For every bikini-babe-clad voyage like Elizabeth’s milk run or the No Expats assfest, there are a thousand sailors living real life on the water. They live a cramped and stinky life, they never see the green flash (unless it’s a bar name), they can’t find the right key for the Yanmar, and they lose their forestay on the first open water passage.
While these are the rites of passage that every cruiser must face, no one has told the story better online than the crew of the Pestilence from the “Anarchy Yacht Clubb” with the documentary known as Hold Fast. You can watch them keeping it 100% real in the full show above, and make no mistake – it’s both very entertaining and a required reality check for the whole family thinking of heading to sea for an extended period of time. Hold Fast is also a great reminder to prospective filmmakers out there that high-quality storytelling can overcome low quality footage, but never the other way around.
Blue Anarchy has some well-written and interesting how-to guides for basic cruising essentials as well; hit them up here.
December 21st, 2015 by admin
Long known to intrepid tropical cruisers, the nasty twin mosquito-borne diseases Chikiungunya and Dengue Fever have slowly been migrating from the Caribbean and Centròamerica towards the southern USA, especially the breeding ground for everything nasty; Florida. One of the dozens of little obstacles to the future of Key West Race Week, Dengue hit the Keys a couple of years ago, and while some scientists are figuring out clever ways to sabotage the Aegypti mosquitoes that cause the diseases, Mexican doctors have gone a step further with their announcement on Friday that they’d gotten approval for the world’s first Dengue vaccine for use in the general population.
This is huge news to the billions of folks who live where Dengue is something of an epidemic, where some 390 million cases hit every year; the ‘bone-breaking disease’ may be ultra-rare in America but it’s the scourge of the tropics, and anyone cruising tropical America or Pacific or Asia will not go long without meeting someone who’s been effected. So bravo to the Mexicans and let’s hope the makers of Dengvaxia have something that really works!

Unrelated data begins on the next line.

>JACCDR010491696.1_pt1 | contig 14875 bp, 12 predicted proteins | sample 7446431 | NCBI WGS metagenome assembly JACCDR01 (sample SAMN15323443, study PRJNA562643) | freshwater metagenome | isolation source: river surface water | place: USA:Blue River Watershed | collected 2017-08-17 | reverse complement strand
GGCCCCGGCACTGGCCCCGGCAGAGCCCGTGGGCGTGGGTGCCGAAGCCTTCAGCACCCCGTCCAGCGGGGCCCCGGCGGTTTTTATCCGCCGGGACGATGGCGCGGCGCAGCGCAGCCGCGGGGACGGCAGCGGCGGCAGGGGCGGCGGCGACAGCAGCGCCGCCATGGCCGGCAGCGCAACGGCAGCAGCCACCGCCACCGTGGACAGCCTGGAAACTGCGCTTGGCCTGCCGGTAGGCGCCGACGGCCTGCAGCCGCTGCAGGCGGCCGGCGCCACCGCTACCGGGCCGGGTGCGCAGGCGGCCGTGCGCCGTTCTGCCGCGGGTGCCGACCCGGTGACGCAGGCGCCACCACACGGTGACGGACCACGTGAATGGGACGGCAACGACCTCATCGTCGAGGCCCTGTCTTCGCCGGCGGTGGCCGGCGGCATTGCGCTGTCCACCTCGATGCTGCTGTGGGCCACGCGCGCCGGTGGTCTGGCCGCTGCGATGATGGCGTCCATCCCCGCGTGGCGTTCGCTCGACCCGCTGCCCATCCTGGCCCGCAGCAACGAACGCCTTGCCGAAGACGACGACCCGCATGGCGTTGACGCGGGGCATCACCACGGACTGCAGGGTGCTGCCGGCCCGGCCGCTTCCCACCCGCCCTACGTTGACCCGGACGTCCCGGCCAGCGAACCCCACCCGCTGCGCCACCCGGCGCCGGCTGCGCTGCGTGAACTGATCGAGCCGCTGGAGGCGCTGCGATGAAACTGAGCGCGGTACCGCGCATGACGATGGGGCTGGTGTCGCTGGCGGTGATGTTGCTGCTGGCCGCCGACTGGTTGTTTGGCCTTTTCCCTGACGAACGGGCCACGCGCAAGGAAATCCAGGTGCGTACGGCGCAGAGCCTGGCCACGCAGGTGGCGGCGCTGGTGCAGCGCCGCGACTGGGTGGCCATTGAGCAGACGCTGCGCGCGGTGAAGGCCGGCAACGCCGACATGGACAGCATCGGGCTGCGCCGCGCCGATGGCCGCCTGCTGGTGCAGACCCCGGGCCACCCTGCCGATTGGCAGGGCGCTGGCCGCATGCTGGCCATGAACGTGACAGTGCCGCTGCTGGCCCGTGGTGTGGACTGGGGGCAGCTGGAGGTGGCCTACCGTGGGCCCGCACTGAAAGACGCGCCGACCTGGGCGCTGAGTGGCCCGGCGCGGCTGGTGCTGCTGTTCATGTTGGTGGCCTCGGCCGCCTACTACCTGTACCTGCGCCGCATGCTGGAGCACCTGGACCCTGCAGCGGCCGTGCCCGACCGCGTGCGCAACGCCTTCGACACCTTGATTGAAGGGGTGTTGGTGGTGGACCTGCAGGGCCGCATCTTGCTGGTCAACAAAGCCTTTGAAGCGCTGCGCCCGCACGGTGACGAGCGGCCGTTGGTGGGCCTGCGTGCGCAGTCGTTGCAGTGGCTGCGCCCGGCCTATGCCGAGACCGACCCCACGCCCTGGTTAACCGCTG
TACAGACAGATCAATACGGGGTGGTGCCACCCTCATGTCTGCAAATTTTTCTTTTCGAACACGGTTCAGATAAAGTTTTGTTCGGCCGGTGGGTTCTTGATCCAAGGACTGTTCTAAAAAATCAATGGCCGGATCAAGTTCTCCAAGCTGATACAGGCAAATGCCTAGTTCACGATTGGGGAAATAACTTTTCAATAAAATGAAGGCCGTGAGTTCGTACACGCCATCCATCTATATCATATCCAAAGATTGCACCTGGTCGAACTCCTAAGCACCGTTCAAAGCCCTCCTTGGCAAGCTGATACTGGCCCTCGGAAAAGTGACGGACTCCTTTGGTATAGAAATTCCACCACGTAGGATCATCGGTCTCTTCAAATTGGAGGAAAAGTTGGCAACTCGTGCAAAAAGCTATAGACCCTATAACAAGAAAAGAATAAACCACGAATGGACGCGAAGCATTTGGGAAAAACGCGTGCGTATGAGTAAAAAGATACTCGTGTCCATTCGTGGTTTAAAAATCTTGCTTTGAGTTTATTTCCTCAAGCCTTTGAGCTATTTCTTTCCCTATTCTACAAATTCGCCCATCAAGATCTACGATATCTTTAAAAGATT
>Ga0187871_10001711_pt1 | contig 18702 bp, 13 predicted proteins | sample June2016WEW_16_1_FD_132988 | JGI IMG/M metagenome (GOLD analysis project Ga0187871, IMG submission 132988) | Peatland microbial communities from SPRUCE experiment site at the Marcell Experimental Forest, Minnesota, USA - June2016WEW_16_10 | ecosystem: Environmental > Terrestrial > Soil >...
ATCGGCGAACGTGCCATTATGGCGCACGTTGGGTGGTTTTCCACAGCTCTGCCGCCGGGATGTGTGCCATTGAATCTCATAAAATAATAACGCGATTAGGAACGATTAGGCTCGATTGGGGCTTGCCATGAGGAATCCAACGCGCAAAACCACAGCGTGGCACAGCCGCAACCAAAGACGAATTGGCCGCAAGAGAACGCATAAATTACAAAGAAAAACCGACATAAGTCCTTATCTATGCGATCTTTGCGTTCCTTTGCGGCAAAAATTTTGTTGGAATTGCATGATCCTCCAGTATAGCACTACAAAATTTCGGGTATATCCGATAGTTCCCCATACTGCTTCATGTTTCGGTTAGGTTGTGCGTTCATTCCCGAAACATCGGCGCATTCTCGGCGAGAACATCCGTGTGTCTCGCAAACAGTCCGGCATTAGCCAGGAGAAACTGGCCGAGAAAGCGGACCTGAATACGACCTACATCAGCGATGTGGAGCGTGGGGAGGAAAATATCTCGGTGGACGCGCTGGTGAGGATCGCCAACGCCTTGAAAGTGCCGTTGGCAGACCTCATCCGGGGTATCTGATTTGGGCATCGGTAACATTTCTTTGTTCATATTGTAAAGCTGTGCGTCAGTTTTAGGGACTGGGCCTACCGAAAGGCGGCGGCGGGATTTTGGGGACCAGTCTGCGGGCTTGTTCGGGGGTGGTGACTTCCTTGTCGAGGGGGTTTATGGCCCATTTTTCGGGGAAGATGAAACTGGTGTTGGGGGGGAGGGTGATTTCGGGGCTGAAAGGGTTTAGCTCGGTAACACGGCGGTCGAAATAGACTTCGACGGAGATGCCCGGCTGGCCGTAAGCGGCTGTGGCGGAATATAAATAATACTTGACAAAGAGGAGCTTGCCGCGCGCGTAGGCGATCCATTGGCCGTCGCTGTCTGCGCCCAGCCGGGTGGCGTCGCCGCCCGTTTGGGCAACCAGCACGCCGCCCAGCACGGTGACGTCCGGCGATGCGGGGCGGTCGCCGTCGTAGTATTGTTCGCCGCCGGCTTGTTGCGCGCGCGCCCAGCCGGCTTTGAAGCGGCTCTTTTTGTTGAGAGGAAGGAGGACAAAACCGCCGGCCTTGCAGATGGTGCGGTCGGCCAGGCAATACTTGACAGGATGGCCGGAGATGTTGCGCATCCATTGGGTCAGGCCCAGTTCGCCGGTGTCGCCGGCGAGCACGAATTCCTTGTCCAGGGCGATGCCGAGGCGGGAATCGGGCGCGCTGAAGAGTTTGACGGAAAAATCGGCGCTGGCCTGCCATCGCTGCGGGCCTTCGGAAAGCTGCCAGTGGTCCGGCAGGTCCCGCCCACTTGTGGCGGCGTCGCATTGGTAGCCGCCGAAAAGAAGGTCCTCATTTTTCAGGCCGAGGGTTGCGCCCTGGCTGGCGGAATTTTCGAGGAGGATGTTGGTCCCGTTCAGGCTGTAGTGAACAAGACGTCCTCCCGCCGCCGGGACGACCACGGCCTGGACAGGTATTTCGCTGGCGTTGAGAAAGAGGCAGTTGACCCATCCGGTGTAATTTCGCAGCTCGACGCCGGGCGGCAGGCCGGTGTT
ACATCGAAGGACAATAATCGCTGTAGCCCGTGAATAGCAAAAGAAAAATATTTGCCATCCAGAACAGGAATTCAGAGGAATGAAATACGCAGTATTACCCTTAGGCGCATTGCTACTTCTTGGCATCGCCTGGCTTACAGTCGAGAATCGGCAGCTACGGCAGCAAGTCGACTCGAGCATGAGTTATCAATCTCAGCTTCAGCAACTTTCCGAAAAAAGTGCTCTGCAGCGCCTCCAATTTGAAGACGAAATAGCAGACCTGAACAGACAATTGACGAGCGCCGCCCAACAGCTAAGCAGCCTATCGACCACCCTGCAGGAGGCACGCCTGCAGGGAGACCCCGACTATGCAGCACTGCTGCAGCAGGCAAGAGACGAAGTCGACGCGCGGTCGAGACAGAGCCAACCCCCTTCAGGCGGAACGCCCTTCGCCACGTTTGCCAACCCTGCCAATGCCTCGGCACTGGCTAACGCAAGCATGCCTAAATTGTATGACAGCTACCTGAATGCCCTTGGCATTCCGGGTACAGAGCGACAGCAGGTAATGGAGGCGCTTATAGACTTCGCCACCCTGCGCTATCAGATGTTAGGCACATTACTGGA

Check out their release here, and if you’re a world traveler with a date in the tropics, forward it to your doctor.
December 14th, 2015 by admin
It may look a bit like vaporware from a futuristic basketcase, (and it certainly isn’t going to win any ‘Prettiest Yacht Awards’) but in fact this is nothing of the sort; it’s a 53-footer from the desk of ultra-fast BMW/Oracle/Team USA alum Paul Bieker, it’s already under construction at Gold Coast Yachts in the Virgin Islands, and it’s a ‘high-performance cruising cat’ for the Seattle-based wners of the current J/125 Hamachi, though the new fish will begin her career racing in the Caribbean.
For more on the boat or to ask the new owners about it, head to the Bieker blog, and then over to the thread; or just read on. Bob Perry’s been doing design reviews in magazines for decades, so let’s follow his lead; here’s a review of the design from one of Sailing Anarchy’s most verbose designers, Chris Ostlind.
Personally, I like that Paul and Eric have pulled design cues from Polynesian boats while subtly mixing the forms with modern thinking. The raised Manu forms at the bow tips are very definitely Polynesian in execution and I feel that they serve both functionality, as well as providing a counter point to the same conformed styling we see in so many boats derived from “conventional wisdom” ideology.
There is a distinct, wave piercing capacity in the bow forms, while not giving away that precious interior volume that a cruising cat needs to provide the kinds of creature comforts that are the hallmark of a great cruising cat. The Manu shape at the bow gives a pronounced cutwater shape that parts oncoming seas and that philosophy holds down the length of the bow as it makes use of the beveled edge that gracefully submits to the need for a flat surface for going forward safely. That same shape enhances aero efficiency by allowing the wind and water to slide over the form rather than be forced to make abrupt changes of direction, which guarantee form drag losses. The shapes also enhance the strength of the bow through styling engineered geometry and that can ultimately save laminate weight in the build and potentially help with costs, while reducing weight in the ends of the boat. All kinds of thinking strata involved here.
The riskiest component of the design, to me, is the incorporation of C-boards to give foil assist. At typical cruising speeds and realities, these boards are maybe a nod to current fashionable ideas more than they serve as a real boost to sailing that most cruisers are not going to be doing while underway. That’s another argument for another time, though. I get that the shapes of the boards can be incorporated into the hull shapes with a beneficial result on interior volume, so perhaps that is really what the creators are after here and the lifting foil aspect simply came along as an interesting side application. The T-foil rudder are definitely a good idea for a cruising boat as they allow for a more stable ride overall with little of the penalty issues that the forward boards entail.